Owning a hot tub is a fun idea that a lot of people desire. Most people wish they had one of their own at home to stop their frequent visits to the spa. But before you go out and purchase one yourself, you should ask yourself if you truly know how much it costs to purchase one and maintain it.
It is essential to understand all the requirements needed before you impulse buy something costly like a hot tub, and to ensure you are comfortable with your decision.
How Much Does A Hot Tub Cost Per Month?
There are a lot of advertisements from manufacturers who claim that a running tub costs about $1 per day, and on the higher scale, it may cost up to $40-$50 per month to run.
The heater and the pump used in a hot tub are the primary energy consumers, which use an average of 1,500 to 6,000 watts of energy.
The heater consumption depends on the voltage of the heater, which can range between 120-140 volts.
This rough estimate does not include your location of residence, which is a factor to consider when you are buying a tub.
You want to minimize the amount of electricity you will be using on running the tub.
If you are living in a cooler area, you will use more electricity than the person living in a warm place because the tub will be running a little bit harder to keep the tub warm for you.
With this in mind, it's best to budget a little bit higher for your tub before purchasing to be on the safe side.
In addition to this, the cost of energy consumption also varies depending on your cost of energy per kilowatt-hour, the amount of time you spend on your tub, and your maintenance habits.
How To Calculate The Cost Per Month for Operating A Hot Tub?
You can easily calculate the amount of energy based on the rough estimates above. Let’s say your hot tub heater is 120 volts; this means that when your tub is running, it will use 3,000 watts; this is inclusive of the running pump.
If you have a bigger heater, it will consume more watts. To calculate the cost of your energy consumption, you can multiply the kilowatt per hour rate by the kilowatt per hour that is on your energy bill.
For instance, if the rate is 7 cents per kilowatt per hour and you have a 120-volt heater running at 3,000 watts, which means 3KWh, then your rate per hour will be 21 cents. This is the low estimate.
What Factors Can You Consider If You Want To Save Costs on Operating A Hot Tub?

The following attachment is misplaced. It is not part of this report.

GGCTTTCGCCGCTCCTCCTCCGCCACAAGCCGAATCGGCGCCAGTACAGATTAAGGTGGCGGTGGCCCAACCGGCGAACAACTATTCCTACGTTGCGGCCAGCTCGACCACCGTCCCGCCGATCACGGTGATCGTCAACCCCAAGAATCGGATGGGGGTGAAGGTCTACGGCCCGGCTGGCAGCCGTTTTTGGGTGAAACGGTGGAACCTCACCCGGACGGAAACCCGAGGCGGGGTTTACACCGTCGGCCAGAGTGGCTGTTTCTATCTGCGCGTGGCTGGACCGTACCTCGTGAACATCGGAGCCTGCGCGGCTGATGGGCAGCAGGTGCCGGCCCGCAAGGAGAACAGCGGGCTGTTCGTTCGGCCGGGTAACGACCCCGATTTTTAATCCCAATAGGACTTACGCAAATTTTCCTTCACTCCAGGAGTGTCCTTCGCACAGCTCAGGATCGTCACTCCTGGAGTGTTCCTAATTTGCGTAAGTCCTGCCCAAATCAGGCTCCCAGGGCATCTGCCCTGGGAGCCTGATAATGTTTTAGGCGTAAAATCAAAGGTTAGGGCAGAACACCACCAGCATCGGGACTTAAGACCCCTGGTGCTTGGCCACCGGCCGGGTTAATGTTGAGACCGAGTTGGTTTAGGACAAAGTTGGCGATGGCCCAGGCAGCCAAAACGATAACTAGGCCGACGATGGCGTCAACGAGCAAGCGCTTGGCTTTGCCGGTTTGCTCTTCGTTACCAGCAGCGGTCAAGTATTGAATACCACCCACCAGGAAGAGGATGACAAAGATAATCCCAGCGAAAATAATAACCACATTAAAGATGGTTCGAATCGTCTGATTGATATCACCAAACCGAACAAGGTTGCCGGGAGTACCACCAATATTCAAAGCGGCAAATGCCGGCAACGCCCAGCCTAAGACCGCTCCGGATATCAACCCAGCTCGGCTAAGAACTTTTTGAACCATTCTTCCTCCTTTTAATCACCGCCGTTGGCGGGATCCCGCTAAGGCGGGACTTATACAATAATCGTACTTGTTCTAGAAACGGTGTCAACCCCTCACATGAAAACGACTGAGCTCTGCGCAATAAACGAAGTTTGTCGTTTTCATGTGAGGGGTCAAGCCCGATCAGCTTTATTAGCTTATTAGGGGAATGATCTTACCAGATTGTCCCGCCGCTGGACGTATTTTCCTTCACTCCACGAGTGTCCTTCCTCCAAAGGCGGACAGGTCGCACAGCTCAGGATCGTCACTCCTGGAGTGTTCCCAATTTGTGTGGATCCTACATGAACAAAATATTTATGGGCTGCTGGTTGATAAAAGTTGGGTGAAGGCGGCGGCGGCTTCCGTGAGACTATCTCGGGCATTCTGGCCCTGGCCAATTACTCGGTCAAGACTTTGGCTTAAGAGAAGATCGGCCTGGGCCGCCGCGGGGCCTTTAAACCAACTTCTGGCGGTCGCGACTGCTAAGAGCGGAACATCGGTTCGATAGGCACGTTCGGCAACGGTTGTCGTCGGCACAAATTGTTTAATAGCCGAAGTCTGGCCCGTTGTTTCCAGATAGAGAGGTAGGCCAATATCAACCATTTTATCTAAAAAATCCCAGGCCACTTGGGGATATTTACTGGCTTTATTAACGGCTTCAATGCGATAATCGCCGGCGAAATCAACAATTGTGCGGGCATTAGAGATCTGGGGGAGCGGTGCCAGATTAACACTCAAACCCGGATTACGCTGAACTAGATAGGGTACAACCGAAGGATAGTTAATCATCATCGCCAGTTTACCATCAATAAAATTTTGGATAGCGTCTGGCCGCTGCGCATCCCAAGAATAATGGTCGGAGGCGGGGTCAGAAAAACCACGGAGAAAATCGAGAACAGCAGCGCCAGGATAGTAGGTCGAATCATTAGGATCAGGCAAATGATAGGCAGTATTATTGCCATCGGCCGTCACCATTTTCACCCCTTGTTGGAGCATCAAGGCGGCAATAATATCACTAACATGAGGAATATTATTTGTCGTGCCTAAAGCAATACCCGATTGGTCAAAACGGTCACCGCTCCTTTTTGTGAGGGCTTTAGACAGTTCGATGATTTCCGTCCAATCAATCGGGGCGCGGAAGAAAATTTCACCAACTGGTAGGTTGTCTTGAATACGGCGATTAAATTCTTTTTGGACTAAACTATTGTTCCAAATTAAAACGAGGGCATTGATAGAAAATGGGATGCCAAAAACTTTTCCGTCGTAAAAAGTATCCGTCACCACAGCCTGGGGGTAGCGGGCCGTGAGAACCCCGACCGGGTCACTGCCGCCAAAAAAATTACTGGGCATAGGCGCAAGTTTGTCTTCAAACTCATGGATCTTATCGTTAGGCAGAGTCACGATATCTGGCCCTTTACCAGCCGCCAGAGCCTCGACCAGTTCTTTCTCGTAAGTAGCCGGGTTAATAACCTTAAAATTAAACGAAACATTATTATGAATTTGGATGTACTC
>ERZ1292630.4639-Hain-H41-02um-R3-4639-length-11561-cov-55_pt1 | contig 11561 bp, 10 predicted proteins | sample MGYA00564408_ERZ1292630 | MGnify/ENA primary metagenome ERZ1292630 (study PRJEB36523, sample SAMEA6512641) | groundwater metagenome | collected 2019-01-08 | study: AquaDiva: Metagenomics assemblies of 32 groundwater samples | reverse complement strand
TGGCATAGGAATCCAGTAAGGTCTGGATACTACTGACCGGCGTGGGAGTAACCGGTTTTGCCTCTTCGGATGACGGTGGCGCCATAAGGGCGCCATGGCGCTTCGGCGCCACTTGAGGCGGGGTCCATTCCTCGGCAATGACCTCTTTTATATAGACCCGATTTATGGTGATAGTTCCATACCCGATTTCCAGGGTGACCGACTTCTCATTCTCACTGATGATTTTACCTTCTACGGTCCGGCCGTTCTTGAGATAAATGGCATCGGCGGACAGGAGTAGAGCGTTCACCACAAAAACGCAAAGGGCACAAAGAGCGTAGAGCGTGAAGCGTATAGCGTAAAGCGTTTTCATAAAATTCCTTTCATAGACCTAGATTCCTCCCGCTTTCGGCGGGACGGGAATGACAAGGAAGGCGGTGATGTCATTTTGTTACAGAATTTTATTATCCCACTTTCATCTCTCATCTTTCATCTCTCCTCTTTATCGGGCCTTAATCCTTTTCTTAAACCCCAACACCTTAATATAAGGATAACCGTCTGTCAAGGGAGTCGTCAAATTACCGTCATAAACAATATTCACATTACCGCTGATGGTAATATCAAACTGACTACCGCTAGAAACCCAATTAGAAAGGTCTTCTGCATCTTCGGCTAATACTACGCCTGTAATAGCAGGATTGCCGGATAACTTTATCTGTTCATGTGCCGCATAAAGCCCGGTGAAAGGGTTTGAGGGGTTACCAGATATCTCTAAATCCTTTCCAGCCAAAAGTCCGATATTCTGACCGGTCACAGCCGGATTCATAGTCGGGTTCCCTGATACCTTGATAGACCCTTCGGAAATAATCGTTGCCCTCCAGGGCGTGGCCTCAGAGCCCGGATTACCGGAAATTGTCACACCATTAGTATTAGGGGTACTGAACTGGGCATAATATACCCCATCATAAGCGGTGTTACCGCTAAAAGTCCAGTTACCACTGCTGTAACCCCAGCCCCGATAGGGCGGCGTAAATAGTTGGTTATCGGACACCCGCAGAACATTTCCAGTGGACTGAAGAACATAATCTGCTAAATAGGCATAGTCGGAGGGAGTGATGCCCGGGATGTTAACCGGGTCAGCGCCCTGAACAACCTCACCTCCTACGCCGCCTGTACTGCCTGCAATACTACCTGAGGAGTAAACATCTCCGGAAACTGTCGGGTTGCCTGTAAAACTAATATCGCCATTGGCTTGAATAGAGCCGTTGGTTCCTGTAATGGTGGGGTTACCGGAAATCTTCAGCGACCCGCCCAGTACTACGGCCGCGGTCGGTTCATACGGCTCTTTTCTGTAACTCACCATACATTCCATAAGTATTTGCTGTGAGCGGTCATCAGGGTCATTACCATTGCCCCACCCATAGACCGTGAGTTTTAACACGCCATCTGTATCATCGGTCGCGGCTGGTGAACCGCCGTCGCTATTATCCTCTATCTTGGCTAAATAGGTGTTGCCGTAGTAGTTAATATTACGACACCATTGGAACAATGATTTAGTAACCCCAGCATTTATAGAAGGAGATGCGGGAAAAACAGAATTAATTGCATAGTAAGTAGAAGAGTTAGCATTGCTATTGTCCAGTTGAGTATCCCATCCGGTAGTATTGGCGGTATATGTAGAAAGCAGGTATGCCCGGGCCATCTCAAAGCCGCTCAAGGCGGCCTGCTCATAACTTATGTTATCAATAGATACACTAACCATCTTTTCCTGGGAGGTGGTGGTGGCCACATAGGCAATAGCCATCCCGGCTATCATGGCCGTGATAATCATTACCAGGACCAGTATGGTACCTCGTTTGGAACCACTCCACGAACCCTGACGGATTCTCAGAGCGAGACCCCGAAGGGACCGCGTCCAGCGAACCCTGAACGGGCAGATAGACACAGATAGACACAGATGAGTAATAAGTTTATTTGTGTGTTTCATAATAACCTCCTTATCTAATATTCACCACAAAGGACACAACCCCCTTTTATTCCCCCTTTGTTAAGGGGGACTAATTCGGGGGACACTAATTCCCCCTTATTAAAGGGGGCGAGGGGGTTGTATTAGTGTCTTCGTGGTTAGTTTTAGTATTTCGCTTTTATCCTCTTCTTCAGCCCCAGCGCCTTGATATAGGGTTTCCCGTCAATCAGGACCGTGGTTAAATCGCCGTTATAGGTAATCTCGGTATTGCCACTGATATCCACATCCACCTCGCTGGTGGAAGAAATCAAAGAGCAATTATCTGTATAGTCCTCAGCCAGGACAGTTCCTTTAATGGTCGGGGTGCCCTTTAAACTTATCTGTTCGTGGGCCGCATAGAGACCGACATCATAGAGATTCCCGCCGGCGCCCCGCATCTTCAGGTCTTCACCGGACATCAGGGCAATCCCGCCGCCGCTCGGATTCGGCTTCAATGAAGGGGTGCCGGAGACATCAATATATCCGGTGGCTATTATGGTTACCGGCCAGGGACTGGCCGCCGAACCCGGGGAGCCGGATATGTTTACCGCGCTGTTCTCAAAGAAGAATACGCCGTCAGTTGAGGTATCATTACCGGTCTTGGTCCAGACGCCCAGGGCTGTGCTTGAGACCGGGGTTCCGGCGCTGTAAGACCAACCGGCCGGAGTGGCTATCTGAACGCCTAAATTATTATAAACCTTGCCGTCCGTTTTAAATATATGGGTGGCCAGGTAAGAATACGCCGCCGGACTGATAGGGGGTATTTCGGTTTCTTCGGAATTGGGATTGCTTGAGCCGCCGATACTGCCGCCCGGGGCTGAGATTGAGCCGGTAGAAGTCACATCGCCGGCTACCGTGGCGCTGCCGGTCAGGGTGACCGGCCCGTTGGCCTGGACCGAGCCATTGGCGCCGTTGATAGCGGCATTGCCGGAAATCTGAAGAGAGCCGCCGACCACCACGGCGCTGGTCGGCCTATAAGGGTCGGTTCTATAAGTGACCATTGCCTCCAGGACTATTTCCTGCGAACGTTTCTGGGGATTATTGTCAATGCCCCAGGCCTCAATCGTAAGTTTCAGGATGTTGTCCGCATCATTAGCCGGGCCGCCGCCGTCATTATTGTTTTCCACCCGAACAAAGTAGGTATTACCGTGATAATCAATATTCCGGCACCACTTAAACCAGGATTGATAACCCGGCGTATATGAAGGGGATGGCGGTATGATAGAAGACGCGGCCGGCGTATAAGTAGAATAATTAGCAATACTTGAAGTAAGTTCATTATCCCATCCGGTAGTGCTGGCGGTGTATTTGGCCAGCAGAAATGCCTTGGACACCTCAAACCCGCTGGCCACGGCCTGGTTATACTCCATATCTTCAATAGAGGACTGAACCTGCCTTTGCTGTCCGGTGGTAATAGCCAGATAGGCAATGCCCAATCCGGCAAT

List of Factors
Insulate The Tub
Buying a good, energy-efficient, high quality, and insulated tub enables you to save on energy consumption. Before buying a tub, make sure you check whether it's insulated or not.
An insulated tub means that you will have an insulated cover. This cover will prevent a large amount of heat from escaping the water of your tub.
Your tub should also be insulated in the cabinets that are on the sides and underside. Ensure the area between the cabinet and the shell is insulated by foam to maintain the heat in the tub; this way, you won't have to reheat the water.
Check with your local providers to see who is offering the cheapest rates on electricity and then change your provider if you need to. This will help you save some money on your bill.
(You may not be able to utilize this factor in your area.)
Close Air Jets
Some manufacturers produce tubs with air jets; if your tub has air jets, make sure you close them once you are out of the tub or not using the tub.
It’s best if you close the air jets because they introduce air and the air cools the water. Once the water is cool, you will be forced to reheat the water and this will require more energy.
Change Your Thermostat Settings
You can adjust the temperature of your tub according to the number of days you use your tub to save on energy consumption. When you are not using the tub, you may turn it down and turn it up when you want to use the tub.
Check The Quality of Your Heater
This comes in handy during maintenance; make sure you check how your heater is doing regularly.
If the heater has aged, it is less energy efficient; get a new quality heater to save on the cost and avoid excessive energy consumption.
Filter the Jets
Clean your filter jets regularly. You don't want to be in a dirty tub anyway, so it is an easy process to do. Dirty tubs make the heater and pump work harder and the harder they work, the higher your energy bill costs.
It is essential to understand that other factors increase the cost of owning a tub at home and not only the energy bill.
Tubs should be maintained on a regular basis. They require chemical extracts to keep bacteria away. This may cost up to $100.
You will be required to replace the tub water every 3 to 4 months, depending on the system your tub is using. It will also be necessary to change the filters according to manufacturer's warranty.
Other costs are involved during purchase and installation that you will be required to consider, and these may lead up to thousands of dollars.
You will need a well conversant hot tub dealer to help you with this process, just like buying a car.
It's advisable to have a hot tub dealer help you with calculations, depending on the tub you want to be installed.
Don't opt for a cheaper tub option that is not energy-efficient, as this might cost you more money in the end.